Las Vegas Sun

December 8, 2016

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SUN EDITORIAL:

Budget and reality

Governor’s rhetoric falls short by failing to deal with all of the options

In an effort to rally support for his budget-cutting plan, Gov. Brian Sandoval on Tuesday said the government should “function like Nevada’s families live.”

Comparing government to family has been a key theme for Sandoval as he talks about the budget. In both his State of the State speech and his televised speech Tuesday, he talked about the “Nevada family” gathering to discuss the budget. It’s a folksy analogy, like a family gathered around the dinner table to discuss balancing the checkbook.

It’s a vivid picture, but as an analogy it’s simplistic and faulty. This and other analogies being used by Republicans give the public an incomplete view of the budget. They ignore the consequences of the draconian cuts Sandoval has proposed and bypass all of the options available to the state.

Sandoval, like his predecessor Jim Gibbons, has suggested that a family that experiences a loss of income would simply tighten its belt and hunker down. This might work if someone’s pay is cut by 3 percent and decides to eat out less often, but what if it’s significantly larger? A family would look for ways to replace the lost income. Family members who aren’t working might seek employment. Someone might take a second job or look for work with a higher-paying salary. There’s also the option of going back to school to train for another career.

The state government’s situation is like a family that sees its income dramatically slashed and its savings drained. Nevada’s budget deficit is more than $2 billion. The governor’s response is to ignore what families would do and instead make massive budget cuts.

Republicans like to say the state has a spending problem, and they often use another analogy, saying government should operate more like a business. Sandoval on Tuesday called for “changing the way we do business.”

That’s another poor analogy. Government and business exist for different reasons and have different purposes. But government can take some lessons from business and operate more efficiently, so what would a business do if its revenue fails to cover its costs? The CEO would be negligent if he limited his options. The budget would likely be cut, but core services would be retained. A smart chief executive would consider all options, including looking at ways to increase revenue.

Some conservatives have suggested lowering certain tax rates but widening the tax base to businesses that currently don’t pay. But that might create a “new” tax and thus fall under Sandoval’s tax prohibition.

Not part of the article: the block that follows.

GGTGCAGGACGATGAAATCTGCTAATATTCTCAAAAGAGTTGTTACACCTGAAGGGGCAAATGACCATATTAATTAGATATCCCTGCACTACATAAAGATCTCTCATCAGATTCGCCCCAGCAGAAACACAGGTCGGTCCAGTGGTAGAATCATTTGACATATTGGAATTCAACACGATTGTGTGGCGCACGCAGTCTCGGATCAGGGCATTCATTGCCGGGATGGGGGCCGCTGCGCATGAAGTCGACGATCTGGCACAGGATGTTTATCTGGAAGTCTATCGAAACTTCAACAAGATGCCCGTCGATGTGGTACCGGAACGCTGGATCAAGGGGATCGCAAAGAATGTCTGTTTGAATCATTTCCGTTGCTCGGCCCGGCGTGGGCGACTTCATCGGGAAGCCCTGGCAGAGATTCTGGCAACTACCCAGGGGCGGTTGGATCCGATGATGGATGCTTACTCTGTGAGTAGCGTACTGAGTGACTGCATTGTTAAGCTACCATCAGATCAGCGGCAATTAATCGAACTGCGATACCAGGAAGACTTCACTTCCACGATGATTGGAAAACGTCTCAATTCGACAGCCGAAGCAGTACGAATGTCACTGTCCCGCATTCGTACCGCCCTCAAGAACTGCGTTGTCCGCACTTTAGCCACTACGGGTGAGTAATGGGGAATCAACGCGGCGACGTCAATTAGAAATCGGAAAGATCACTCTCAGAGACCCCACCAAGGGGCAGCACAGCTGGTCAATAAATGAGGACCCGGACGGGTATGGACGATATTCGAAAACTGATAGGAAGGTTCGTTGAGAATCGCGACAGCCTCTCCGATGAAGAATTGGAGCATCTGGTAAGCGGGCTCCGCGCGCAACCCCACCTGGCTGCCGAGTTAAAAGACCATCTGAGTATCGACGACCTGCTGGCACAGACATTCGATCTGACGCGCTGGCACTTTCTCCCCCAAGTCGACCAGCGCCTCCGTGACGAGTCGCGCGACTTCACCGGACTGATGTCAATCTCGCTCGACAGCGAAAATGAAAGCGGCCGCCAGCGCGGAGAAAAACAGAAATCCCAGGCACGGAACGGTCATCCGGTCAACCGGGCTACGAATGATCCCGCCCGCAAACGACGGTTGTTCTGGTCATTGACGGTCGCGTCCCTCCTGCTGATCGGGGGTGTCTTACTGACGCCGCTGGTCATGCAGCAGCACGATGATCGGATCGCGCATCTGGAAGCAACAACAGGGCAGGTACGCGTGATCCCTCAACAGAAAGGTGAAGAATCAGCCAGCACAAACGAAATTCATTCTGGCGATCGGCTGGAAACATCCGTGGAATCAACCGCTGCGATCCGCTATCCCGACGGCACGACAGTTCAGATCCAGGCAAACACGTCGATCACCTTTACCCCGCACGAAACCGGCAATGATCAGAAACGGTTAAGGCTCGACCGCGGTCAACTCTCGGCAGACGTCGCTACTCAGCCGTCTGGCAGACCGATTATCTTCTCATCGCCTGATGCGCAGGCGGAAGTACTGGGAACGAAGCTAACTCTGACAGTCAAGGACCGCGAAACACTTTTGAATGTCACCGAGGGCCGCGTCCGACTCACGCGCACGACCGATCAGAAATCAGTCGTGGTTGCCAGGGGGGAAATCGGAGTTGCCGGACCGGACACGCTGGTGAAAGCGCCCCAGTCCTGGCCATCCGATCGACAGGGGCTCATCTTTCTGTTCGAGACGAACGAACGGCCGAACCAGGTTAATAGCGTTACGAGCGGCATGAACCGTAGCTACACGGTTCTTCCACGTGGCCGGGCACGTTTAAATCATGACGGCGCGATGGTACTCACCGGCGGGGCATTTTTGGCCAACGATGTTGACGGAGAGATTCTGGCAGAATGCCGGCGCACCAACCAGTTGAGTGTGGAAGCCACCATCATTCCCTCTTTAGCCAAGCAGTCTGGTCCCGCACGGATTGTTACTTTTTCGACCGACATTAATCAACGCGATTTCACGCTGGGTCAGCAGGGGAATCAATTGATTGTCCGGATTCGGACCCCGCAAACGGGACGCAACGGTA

Sandoval says raising taxes would hurt the “fragile economy,” and he is particularly protective of business. In his speech Tuesday, he said businesses shouldn’t have to choose between hiring someone or “paying Carson City’s bills.” That’s a false choice. Many businesses are hiring and still paying their taxes.

And the taxes paid by many out-of-state companies operating here are nominal compared with what they pay in other states. Nevada consumers don’t see a benefit from that. It’s not as if prices here are lower than in other states as a result. Those companies could certainly afford to pay their fair share from the profits they siphon out of Nevada.

But don’t waste your breath telling that to the governor. In the past few months, Sandoval has said that some businesses have held off making a decision about whether to move to Nevada because of the potential that the Legislature might raise taxes.

But Wednesday, he announced that an Urban Outfitters distribution center would be built in Reno, which he said will bring hundreds of jobs to the state. So much for businesses waiting to make a decision until after the Legislature

If taxes are all a business cares about, why isn’t Nevada booming economically? Nevada has one of the lowest tax rates in the nation and is considered one of the most business-friendly states. Businesses consider more than taxes, and they see that Nevada hasn’t invested in education and other vital services the way other states have. Any business looking for a well-educated workforce will likely look elsewhere.

If Nevada wants to attract businesses and keep them, it has to invest in education. Businesses make investments in things that will pay a return, and a well-educated public has been shown to have a positive effect on a state’s economy.

The bottom line is that the anti-tax rhetoric used to support gutting state services doesn’t fly because it’s not realistic. Smart families and businesses don’t paint themselves into corners — they face reality and deal with it. Sandoval and the Republicans should start doing the same.

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